As an amateur golfer myself, I’ll admit to sometimes ignoring a penalty I committed to shave a few strokes off my score.
But when you’re golfing with “Joe Sixpack” and friends, it’s not all that uncommon.
I know many individuals who have gone through a round of 18 without ever taking a mulligan.
However, I think I know many more who don’t obey the rules and take shot or two, or three off their final tally.
On Saturday, it was a pleasure to find out about the great deed Kaua’i High School golfer Mike Garcia committed at the Puakea Golf Course.
Let’s just say he deserves a golf clap.
But why? Well, after landing his shot in the bunker of the 16th hole, Garcia went on with his business, climbed into the sand trap, and pictured the shot in his mind.
However, his club betrayed him and he ended up letting it touch the sand, or grounding it without attempting to hit the ball.
That’s a two-stroke penalty.
Wow, that must’ve hurt, but not Garcia, who took the penalty in stride.
Instead of finishing up at even-par 72, he managed to shoot a 2-over-par 74 in the latest KIF golf match.
What made the honest mistake an even sweeter story to tell, was the fact that no one was around him at the time.
How easy would’ve it been to just not admit what he did. I mean the ball didn’t even move.
I don’t think anyone saw, not even a chicken or rooster.
Garcia said it never even crossed his mind to not take the penalty and admit his mistake.
So where does this type of integrity come from? Well of course, he gets it from his parents.
Beyond mom and dad though, there’s the Kaua’i Junior Golf Association, which is the breeding ground for collegiate golfers.
Just look around the nation.
There’s Shelcie Takenouchi at USC, Jennie Pleas in Reno, Lehua Wise in New Mexico, Ki’ilani Matsuyoshi at UH-Hilo, and Rachel Kyono, who just finished up a brilliant collegiate career at Pepperdine.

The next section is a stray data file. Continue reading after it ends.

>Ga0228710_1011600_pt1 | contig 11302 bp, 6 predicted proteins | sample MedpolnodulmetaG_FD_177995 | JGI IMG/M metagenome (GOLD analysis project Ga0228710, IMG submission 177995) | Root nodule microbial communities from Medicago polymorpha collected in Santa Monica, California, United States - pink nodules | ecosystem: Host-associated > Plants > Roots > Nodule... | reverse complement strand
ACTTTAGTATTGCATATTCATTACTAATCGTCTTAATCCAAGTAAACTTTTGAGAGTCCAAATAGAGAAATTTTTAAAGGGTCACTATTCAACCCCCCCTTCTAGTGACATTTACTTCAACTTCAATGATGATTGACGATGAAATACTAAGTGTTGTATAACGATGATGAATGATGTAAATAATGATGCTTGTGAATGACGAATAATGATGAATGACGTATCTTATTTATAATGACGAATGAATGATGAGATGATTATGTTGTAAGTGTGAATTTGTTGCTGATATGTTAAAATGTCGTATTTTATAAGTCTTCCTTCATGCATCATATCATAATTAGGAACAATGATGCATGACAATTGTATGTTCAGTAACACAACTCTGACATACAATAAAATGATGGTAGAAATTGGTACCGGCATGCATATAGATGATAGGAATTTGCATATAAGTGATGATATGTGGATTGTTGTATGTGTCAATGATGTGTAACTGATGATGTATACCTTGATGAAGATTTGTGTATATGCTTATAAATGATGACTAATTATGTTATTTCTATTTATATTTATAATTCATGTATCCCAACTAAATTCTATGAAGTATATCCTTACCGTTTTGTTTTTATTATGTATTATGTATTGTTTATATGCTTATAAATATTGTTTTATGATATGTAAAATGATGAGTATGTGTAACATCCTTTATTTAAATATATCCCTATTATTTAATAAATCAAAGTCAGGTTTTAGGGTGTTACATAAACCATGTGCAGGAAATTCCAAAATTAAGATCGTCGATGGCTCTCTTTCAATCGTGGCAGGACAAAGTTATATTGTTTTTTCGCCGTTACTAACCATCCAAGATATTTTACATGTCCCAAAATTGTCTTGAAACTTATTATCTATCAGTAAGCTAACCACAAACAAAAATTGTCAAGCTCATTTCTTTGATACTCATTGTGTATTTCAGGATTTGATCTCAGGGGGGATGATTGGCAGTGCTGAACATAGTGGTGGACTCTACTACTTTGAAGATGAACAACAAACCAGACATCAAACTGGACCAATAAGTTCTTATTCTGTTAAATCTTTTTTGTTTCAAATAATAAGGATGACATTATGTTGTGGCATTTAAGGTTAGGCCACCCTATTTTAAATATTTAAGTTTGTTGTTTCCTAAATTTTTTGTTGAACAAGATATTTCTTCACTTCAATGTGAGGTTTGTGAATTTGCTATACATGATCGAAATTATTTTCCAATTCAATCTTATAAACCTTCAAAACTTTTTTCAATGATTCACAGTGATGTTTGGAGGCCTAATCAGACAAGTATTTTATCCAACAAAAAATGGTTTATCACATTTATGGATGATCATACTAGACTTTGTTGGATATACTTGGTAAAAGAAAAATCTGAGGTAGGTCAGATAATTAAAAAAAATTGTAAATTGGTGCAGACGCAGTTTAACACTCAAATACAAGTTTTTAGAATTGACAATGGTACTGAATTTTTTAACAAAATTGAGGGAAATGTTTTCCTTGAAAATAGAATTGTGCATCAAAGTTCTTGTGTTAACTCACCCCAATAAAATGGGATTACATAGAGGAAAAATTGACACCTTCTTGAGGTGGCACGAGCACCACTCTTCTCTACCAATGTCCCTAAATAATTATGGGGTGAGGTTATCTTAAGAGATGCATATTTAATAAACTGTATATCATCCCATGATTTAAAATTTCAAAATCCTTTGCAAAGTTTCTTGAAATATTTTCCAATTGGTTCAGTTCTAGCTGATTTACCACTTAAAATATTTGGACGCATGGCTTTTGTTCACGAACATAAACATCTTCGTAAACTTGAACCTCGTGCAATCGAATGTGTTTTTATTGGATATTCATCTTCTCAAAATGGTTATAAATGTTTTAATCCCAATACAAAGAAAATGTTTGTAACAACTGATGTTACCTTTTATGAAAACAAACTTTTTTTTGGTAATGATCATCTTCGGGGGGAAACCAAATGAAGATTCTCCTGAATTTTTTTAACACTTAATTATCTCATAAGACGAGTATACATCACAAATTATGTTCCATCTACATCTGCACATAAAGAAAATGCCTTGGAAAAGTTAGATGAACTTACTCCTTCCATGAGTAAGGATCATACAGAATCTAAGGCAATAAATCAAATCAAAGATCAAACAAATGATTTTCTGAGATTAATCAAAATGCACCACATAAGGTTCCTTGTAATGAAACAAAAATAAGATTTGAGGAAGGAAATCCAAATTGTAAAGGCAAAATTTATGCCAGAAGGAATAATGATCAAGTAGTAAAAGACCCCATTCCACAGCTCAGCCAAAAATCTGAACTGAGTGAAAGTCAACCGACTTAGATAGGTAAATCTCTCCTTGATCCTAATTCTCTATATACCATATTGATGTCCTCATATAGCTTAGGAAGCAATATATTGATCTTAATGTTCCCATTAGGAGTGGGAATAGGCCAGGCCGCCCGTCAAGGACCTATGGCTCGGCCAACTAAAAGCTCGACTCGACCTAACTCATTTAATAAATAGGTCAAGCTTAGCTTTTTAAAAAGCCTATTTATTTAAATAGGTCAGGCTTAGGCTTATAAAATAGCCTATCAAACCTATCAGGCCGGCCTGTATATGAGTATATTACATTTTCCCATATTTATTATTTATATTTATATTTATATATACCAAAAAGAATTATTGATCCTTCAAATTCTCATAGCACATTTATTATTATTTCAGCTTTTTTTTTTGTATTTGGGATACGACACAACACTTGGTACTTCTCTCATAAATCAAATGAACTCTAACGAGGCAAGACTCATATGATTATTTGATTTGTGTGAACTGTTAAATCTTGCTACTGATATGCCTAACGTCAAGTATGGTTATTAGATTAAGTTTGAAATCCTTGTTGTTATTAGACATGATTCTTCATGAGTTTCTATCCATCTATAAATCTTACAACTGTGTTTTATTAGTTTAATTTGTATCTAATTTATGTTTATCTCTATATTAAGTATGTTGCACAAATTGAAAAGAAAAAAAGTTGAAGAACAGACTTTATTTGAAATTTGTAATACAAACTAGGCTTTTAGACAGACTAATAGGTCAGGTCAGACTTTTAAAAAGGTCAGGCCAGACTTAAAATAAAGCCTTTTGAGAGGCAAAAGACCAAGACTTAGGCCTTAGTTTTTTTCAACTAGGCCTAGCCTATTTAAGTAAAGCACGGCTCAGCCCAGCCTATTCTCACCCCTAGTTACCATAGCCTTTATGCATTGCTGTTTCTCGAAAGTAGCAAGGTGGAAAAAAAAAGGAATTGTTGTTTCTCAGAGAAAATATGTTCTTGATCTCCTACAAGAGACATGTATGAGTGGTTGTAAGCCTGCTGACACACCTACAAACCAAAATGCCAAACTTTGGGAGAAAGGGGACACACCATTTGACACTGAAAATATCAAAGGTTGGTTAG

But there’s many more and there’ll be more to come, just stay tuned.
Mary Bea Porter-King and her staff do amazing things with Kaua’i’s youths, who are in great hands with the KJGA.
But getting back to Garcia, who had the pleasure of playing with the likes of Tiger Woods, Vijay Singh, Michael Campbell, and Phil Mickelson at last year’s Grand Slam of Golf, who represents what the program is truly about — integrity.
It carries over into the game of life, which is much more important in the long run.
Garcia said it best when he told me he just couldn’t see himself winning that way.
It was a careless mistake, but the lesson learned from that moment is priceless.
His club may have hit the sand without anyone watching, but the most important person was really playing the witness, which was himself, and Garcia made the best decision by listening to his own voice.
And that’s grounds for a golf clap!
- Duane Shimogawa Jr., sports editor, may be reached at 245-3681 (ext. 257) or email@example.com.